Dan Adler

  • picks November 21, 2008

    Spring Hurlbut

    Set in a darkened room, Spring Hurlbut’s hypnotic video Airborne (all works 2008) begins with a woman wearing a mask—presumably for protection from toxic chemicals—gently removing the lid from a container. Its dusty contents waft through the air. One might first associate this dispersal of hazardous particles with a terrorist act, such as 9/11 or a letter laced with anthrax powder. However, after instigating this smoky event, the woman leaves the scene. Her absence suggests a laboratory space in which rates of evaporation or combustion are recorded by the camera’s cold and objective gaze. This

  • Kelly Richardson

    In this exhibition, Kelly Richardson toyed with the limits of photography and video while playing with the notion of the manufactured landscape. The photographs Scene Setter #3 and Scene Setter #4 (both 2008), for example, depict lush picturesque lakes bordered by trees in an environment imbued with the artificial (the perspective appears slightly askew; the blue sky so flat and unmodulated as to imply digital enhancement). Unfortunately, however, the images are too subtly manipulated to stray far from a sentimental postcard aesthetic.

    Scene Setter #1 and Scene Setter #2 (both 2008), however,

  • Geoffrey Farmer

    Geoffrey Farmer’s video The Fountain People, 2008, consists of footage of a fountain located in front of an escalator, most likely in an upscale shopping center. While waiting for some narrative to commence, and perhaps for the titular characters to appear, one must make do with the banal sight of spouting water, the dull glow of lights underwater, and the sedating stream of Muzak. In the accompanying installation, the two typewritten pages affixed to the wall provide little interpretive guidance but allude to strange aquatic forces that covertly watch, surround, and transform in ways analogous

  • Paulette Phillips

    ENTREZ LENTEMENT. That warning is accompanied, in Paulette Phillips’s prints Knock Knock One, Two, and Three (all works 2008), by images of overlapping photographs depicting a building’s interior. Blurred details and small holes in each of these suggest that they are snapshots—perhaps once pinned to a studio wall—that have been scanned and enlarged against colored paper. Typical of the artist’s pictures, the work combines enticing visual features—in this instance, a shiny surface and collage aesthetic—with an ambiguous narrative.

    An association between domestic architecture and the uncanny is

  • picks May 16, 2008

    Yvonne Singer

    The title of Yvonne Singer’s installation, Signs of Life; an intimate portrait of someone I don’t know, 2008, may at first seem misplaced, as the piece is mostly composed of numerical and bureaucratic documentation. The value of Singer’s project resides in the capacity of this impersonal information to speak to the patient viewer on emotive, aesthetic, and metaphoric levels.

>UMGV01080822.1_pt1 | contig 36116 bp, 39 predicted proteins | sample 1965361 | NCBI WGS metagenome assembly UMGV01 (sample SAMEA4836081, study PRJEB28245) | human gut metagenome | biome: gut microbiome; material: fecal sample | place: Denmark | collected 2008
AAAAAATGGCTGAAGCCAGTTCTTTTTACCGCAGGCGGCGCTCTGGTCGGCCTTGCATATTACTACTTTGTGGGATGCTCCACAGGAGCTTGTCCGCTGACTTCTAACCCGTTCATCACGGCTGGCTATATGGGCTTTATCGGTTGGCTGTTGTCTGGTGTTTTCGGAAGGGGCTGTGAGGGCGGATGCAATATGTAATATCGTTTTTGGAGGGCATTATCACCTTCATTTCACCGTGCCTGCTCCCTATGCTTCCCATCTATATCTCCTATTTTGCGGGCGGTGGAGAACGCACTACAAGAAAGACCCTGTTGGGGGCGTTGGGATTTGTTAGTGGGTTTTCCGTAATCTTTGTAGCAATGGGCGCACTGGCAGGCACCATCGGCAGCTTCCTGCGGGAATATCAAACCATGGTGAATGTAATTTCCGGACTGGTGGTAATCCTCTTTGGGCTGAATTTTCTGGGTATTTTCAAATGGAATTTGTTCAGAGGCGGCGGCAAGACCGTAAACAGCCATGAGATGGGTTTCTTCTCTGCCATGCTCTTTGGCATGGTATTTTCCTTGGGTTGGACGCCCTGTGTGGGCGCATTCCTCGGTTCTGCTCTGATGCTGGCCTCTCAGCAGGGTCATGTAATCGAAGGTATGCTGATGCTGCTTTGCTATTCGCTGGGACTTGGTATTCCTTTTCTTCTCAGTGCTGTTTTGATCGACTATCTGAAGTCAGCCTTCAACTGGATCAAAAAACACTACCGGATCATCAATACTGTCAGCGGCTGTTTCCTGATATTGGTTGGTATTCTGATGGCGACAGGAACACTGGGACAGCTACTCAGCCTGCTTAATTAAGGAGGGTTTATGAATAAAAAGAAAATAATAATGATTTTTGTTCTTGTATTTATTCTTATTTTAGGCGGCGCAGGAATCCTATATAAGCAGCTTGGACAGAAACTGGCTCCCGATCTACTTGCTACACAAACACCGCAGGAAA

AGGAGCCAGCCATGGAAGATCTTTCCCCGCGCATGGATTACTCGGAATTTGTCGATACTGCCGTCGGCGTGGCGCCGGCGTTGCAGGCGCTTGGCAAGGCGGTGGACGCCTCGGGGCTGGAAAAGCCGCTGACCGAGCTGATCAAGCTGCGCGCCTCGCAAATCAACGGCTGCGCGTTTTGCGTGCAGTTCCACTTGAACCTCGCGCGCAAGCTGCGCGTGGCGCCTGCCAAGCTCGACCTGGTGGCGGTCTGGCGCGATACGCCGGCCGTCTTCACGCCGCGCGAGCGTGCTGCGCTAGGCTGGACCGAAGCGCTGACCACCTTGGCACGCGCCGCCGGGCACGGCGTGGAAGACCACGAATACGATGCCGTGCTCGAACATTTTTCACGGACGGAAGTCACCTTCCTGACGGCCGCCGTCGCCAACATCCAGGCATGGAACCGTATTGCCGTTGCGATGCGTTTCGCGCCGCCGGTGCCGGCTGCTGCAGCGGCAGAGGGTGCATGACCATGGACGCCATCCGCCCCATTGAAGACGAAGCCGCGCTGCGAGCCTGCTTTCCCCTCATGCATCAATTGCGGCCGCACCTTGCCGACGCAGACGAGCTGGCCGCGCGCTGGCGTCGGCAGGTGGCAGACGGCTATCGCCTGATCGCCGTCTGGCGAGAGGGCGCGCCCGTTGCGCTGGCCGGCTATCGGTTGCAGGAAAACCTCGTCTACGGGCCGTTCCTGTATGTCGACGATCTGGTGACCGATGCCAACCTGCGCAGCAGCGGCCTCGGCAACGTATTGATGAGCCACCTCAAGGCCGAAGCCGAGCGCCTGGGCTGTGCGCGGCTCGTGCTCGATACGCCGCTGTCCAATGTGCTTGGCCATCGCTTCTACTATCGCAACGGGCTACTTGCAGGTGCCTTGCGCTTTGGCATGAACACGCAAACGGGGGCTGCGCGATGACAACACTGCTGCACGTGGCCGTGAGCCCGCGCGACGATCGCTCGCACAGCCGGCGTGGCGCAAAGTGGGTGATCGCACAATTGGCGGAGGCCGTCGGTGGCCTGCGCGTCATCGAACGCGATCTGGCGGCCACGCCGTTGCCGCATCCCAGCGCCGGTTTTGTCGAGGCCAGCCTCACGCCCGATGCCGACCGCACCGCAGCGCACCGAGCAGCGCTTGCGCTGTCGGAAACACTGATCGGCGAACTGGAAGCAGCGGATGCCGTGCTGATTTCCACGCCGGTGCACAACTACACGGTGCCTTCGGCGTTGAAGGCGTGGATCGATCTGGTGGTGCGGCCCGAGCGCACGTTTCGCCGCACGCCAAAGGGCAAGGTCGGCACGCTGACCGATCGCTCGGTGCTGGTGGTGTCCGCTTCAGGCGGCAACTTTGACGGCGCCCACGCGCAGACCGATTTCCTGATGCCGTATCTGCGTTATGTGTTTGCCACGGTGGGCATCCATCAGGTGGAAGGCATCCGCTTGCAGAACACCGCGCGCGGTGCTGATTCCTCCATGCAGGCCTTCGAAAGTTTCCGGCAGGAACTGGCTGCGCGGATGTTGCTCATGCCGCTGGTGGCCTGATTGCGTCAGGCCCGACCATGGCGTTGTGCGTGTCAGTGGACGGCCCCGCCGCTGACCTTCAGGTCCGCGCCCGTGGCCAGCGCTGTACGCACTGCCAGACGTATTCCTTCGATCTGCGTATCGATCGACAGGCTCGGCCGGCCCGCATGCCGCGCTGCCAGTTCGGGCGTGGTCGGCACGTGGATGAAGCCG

Affixed to one wall are three long rows of hand-rendered charts that laboriously trace medication use over the course of over ten years. Scrawled at the top of several of the graph-paper sheets is the word PREDNISONE, a

  • picks May 13, 2008

    Arnaud Maggs

    Arnaud Maggs’s series “Contamination,” 2007, consists of photographs of water-damaged pages from an aged ledger book. The exhibited images contain no recorded transactions. Given this lack of information, the marks that are present on the delicately frayed paper take on metaphoric values that are surprisingly rich. This semantic wealth is made possible in part because Maggs has enlarged the book spreads to a scale conducive to the detailed and respectful viewing of an artifact that has obviously suffered.

    Each picture features a pair of facing pages with images that mirror each other: straight

  • Kadar Brock

    Night Time Is the Right Time, Radar Love, and Electric Avenue (all works 2007) were the largest and most arresting pictures on view in Kadar Brock’s recent solo exhibition of abstract paintings, “You Only Live Once.” And despite their sentimentalizing pop-music titles, there was indeed the danger of meeting a clangorous end from cardiac arrest when initially confronted by this discordant mélange of techniques, styles, and colors.

    First drawn to the canvases’ garish fluorescent yellows and pinks, the eye then wanders anxiously among an array of layered, juxtaposed, and overlapping geometric shapes.

  • Marla Hlady

    Marla Hlady takes apart and rebuilds machines that make sounds. In recent years she has been preoccupied with rigging domestic objects, including toy drummers and teapots, to produce unexpected tones. Playing Piano, 2007, an installation shown recently at YYZ Artists’ Outlet, represents a shift toward a larger scale and a more accessible context. Striking in its complex barrage of visual and musical stimuli, the work consists of a late-1920s player piano with keyboard and bellows compressor removed (here to the front of the exhibition space). The parts still function to produce an audible rhythm,

  • picks March 26, 2008

    Martin Golland

    Each of Martin Golland’s recent paintings is based on a photograph taken by the artist of an architectural environment. The works frequently focus on entrances, windows, and other peripheral areas of buildings, which, treated by Golland as backdrops for gestural mark-making, yield unexpected metaphoric qualities. The composition of Tapered Window, 2007, is dominated by a diagonal wall adorned with a troubling array of bloody stains, scruffy white flourishes, and passages of fecal brown. Beyond the wall is a room with a window framed by what looks like blond wood—a chromatic contrast to surroundings

  • Graham Gillmore

    THANKS FOR NOTHING-NESS: The words are carved in rounded block letters, into a glossy, enamel-painted wooden panel. True to its word, Graham Gillmore’s Thanks for Nothing (Ness), 2007, features . . . nothing else. But despite the dearth of imagery, there is plenty of visual interest here: in the controlled aggression of the excavated picture plane, in the delicate shadows cast within each letter, and in the tiny dots that result from the heat emitted by the artist’s router. All these features lend an unexpected gravitas to the otherwise dismissive phrase, the sarcastic tone of the underlined “